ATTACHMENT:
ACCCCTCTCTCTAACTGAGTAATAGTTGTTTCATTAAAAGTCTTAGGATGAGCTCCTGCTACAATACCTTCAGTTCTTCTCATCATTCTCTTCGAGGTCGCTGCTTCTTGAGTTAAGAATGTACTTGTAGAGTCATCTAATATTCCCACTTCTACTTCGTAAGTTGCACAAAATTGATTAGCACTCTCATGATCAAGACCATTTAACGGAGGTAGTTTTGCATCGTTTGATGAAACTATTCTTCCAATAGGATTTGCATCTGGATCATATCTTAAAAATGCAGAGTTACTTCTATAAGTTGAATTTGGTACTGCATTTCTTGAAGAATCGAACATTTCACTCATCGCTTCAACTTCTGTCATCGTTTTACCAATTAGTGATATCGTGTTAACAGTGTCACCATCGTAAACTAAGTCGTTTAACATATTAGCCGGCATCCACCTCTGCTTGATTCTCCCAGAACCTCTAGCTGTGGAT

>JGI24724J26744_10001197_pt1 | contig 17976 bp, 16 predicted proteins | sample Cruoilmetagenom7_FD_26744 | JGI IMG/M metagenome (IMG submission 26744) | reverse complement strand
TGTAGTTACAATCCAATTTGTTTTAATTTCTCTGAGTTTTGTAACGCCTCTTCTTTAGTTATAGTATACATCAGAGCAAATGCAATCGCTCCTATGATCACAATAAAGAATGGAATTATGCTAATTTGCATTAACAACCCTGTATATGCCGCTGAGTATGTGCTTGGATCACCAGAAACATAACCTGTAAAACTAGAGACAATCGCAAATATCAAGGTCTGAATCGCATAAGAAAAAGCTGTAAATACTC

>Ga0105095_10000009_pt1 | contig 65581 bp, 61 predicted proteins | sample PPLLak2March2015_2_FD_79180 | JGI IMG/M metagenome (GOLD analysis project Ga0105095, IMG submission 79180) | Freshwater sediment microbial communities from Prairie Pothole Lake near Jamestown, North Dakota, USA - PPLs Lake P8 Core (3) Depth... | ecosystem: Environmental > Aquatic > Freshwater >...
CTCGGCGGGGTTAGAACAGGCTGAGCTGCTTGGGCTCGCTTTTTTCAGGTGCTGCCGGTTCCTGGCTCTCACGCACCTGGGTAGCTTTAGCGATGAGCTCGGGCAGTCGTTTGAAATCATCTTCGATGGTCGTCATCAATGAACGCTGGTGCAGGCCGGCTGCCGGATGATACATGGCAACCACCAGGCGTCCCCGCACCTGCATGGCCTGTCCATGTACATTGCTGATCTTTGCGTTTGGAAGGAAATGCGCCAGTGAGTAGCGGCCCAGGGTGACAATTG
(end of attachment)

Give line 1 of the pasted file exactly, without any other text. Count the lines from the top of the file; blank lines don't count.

ACCCCTCTCTCTAACTGAGTAATAGTTGTTTCATTAAAAGTCTTAGGATGAGCTCCTGCTACAATACCTTCAGTTCTTCTCATCATTCTCTTCGAGGTCGCTGCTTCTTGAGTTAAGAATGTACTTGTAGAGTCATCTAATATTCCCACTTCTACTTCGTAAGTTGCACAAAATTGATTAGCACTCTCATGATCAAGACCATTTAACGGAGGTAGTTTTGCATCGTTTGATGAAACTATTCTTCCAATAGGATTTGCATCTGGATCATATCTTAAAAATGCAGAGTTACTTCTATAAGTTGAATTTGGTACTGCATTTCTTGAAGAATCGAACATTTCACTCATCGCTTCAACTTCTGTCATCGTTTTACCAATTAGTGATATCGTGTTAACAGTGTCACCATCGTAAACTAAGTCGTTTAACATATTAGCCGGCATCCACCTCTGCTTGATTCTCCCAGAACCTCTAGCTGTGGAT